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In-Line Skaters May Join S.F. Traffic Crush

Pilot program would allow travel on designated streets

By Edward Epstein Chronicle Staff Writer

A San Francisco supervisors committee paved the way yesterday for a pioneering pilot program that would allow skater commuters to share some streets with cars and bicycles.

The measure, which the full board will vote on next Tuesday, would designate up to 40 miles of the city's bike routes for sharing by in-line skaters, bikes and cars. But skaters could not use striped bike lanes, which are set aside solely for bicycles. It is now illegal for skaters to be in the streets, on sidewalks in business districts or to skate after dark. Enforcement is spotty.

"This program will allow adults to use in-line skates as a way to get to work or school," said the measure's sponsor, Supervisor Tom Ammiano. He has been working on the legislation, which skating activists say is the first in the United States, for more than a year.

The pilot program passed by the Economic Development, Transportation and Technology Committee would expire December 31, 1999, unless the supervisors and the mayor renew it. Skaters would have to follow a host of rules and restrictions. Only those 18 and older could participate. They would have to travel in single file, in the direction of traffic. They would have to use protective helmets and would be barred from wearing headphones. At night, they would have use lamps and red reflectors.

All skaters would have to sign a certificate, issued free of charge by the Department of Parking and Traffic, showing that they are aware of all the rules and of the designated routes. Fines would range from $25 for the first offense to $250 for repeat offenders.The routes would be picked out by the parking and traffic staff, probably in consultation with a new skating advisory committee.

Because the city cannot use its bike lanes and because sponsors want to avoid conflict with Municipal Railway buses and streetcars, the skate-commuting system would not be complete.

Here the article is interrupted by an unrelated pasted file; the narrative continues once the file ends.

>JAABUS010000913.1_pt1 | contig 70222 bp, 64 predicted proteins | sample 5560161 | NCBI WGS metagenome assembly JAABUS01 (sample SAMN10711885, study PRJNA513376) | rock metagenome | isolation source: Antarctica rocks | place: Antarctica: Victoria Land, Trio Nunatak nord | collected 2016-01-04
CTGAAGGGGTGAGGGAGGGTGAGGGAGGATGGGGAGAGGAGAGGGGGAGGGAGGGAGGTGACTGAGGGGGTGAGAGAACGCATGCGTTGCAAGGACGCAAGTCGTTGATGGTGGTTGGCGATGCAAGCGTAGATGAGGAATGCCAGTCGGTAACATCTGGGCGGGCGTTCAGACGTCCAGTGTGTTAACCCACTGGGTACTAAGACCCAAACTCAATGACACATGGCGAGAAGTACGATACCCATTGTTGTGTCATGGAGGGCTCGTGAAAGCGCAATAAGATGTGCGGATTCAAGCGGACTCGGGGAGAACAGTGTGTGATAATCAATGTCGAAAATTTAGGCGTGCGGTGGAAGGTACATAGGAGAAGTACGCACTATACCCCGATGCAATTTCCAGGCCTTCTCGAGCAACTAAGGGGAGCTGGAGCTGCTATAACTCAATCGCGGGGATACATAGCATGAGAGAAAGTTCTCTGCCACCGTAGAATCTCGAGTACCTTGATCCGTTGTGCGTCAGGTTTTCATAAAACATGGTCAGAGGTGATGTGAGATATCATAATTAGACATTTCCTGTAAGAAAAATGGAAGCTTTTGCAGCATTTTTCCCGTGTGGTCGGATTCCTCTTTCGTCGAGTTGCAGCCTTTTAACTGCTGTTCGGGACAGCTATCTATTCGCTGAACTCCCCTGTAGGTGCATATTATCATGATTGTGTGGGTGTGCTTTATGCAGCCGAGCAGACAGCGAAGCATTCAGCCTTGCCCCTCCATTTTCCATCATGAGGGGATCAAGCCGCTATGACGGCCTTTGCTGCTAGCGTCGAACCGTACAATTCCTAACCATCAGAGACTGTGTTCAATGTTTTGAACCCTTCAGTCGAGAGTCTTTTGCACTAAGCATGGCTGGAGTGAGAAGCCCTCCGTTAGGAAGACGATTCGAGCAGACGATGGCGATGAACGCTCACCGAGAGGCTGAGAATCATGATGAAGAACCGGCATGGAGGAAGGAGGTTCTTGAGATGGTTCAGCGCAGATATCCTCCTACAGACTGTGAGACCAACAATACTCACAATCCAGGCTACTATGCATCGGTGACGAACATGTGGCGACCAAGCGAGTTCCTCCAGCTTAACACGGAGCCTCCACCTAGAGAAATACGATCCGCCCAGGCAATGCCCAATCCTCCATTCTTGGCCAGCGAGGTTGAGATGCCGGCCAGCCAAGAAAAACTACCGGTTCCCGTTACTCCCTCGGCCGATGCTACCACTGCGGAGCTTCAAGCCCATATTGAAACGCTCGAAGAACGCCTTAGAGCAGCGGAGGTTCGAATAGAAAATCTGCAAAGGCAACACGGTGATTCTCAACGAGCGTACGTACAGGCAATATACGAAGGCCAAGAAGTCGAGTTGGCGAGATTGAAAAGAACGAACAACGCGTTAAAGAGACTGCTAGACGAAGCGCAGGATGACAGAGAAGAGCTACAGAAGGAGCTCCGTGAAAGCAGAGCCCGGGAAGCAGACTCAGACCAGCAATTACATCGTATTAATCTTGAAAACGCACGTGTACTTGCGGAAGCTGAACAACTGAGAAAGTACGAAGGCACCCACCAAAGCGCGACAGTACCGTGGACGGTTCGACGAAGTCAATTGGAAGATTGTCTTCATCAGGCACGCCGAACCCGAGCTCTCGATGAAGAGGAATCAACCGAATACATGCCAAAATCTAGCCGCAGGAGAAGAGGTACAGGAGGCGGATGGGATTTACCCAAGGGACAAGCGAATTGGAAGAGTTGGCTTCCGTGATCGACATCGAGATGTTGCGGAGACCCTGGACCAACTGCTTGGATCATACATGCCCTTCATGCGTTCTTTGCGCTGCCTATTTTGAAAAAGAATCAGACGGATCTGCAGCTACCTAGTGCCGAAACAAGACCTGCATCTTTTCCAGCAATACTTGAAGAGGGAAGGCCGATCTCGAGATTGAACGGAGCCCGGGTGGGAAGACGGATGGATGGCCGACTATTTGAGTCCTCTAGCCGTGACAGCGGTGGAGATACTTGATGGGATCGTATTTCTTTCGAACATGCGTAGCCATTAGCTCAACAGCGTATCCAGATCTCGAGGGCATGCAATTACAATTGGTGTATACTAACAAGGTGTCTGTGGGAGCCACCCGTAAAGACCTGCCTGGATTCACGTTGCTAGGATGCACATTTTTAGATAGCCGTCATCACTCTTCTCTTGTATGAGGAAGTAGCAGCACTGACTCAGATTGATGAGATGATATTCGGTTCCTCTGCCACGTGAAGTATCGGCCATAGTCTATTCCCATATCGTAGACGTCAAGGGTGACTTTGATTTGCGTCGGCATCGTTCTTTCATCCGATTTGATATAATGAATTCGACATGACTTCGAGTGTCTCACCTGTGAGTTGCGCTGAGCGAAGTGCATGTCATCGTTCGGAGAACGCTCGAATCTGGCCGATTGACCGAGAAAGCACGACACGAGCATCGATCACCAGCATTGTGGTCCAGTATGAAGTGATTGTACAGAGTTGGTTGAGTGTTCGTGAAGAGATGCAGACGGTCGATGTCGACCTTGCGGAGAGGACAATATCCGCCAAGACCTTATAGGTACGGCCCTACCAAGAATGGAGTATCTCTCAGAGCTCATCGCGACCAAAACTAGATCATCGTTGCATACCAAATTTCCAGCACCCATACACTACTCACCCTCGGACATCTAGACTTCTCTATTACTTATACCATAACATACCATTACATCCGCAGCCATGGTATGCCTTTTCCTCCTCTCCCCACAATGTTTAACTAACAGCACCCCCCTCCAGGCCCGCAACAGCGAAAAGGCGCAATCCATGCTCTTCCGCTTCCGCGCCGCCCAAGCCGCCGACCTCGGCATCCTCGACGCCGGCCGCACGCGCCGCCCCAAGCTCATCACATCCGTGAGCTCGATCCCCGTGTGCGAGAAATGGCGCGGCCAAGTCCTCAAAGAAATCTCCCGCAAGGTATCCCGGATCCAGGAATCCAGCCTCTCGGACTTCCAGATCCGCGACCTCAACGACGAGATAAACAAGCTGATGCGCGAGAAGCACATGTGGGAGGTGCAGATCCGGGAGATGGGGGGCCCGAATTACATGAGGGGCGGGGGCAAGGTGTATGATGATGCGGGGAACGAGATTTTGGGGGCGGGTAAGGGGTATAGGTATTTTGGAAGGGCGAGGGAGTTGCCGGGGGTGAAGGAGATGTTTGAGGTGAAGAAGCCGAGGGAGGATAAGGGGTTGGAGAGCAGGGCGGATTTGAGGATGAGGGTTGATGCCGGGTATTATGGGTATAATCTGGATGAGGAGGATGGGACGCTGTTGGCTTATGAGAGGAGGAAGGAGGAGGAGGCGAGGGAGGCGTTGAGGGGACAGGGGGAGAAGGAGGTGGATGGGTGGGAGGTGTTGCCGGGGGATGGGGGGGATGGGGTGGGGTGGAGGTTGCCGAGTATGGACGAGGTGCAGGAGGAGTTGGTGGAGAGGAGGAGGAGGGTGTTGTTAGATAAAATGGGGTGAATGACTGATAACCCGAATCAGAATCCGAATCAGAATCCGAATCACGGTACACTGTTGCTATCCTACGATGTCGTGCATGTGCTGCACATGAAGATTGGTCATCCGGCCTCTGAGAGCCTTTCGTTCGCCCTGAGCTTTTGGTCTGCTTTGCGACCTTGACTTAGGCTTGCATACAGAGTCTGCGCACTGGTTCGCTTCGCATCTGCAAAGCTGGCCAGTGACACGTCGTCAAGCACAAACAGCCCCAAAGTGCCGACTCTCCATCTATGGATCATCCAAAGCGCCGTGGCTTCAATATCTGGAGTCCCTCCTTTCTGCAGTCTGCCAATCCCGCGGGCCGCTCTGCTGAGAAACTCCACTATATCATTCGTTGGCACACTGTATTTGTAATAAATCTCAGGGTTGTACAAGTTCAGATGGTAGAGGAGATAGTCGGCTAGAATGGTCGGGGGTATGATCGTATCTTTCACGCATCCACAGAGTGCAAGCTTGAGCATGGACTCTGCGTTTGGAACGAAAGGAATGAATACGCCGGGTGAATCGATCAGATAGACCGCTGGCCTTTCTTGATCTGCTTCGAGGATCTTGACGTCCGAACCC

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Tom Ammiano has been working on the program for more than a year.
Anyone who wanted to get downtown on skates would probably have to walk or ride Muni part of the way. That is because they would not be able to use most busy streets downtown or South of Market. Townsend Street would probably be a skating route, and skaters' would have use other means to get downtown.

At the outset, the numbers of people participating will not be that high," said David Miles of the California Outdoor Rollerskating Association, a main backer of the measure. "This will take a considerable level of skating ability."He said that perhaps 50 people would take the plunge initially, but that figure could grow as word gets around. "I'm pretty confident I this will work," he said.

Supervisor Mark Leno said there would have to be a broad public awareness program associated with the plan. "It's going to take time for drivers or people on bicycles to get used to this," he said. "We need an education campaign to short-circuit these problems."

'The education process is just beginning, according to 50 cyclists who demonstrated outside City Hall last night to push for improved public transit and greater acceptance of alternatives to cars.

A real commitment from city leaders is the key to making San Francisco's streets safer for pedestrians, bicyclists and skaters, said. Ann Halton, a San Francisco housekeeper who was among the demonstrators."Too many people come into the city in cars because they're afraid to take public transportation," she said. "They think it's unsafe and unreliable. It's dangerous and frustrating when I ride my bike, but it sure beats Muni."

The demonstrators' group, which called itself Get a Grip, waited for an hour hoping to be granted an audience with Mayor Willie Brown. Standing outside City Hall, many rang their bike bells and shouted, "Hey Willie."

The mayor did not respond. .

Chronicle staff writer Julie N. Lynem contributed to this report.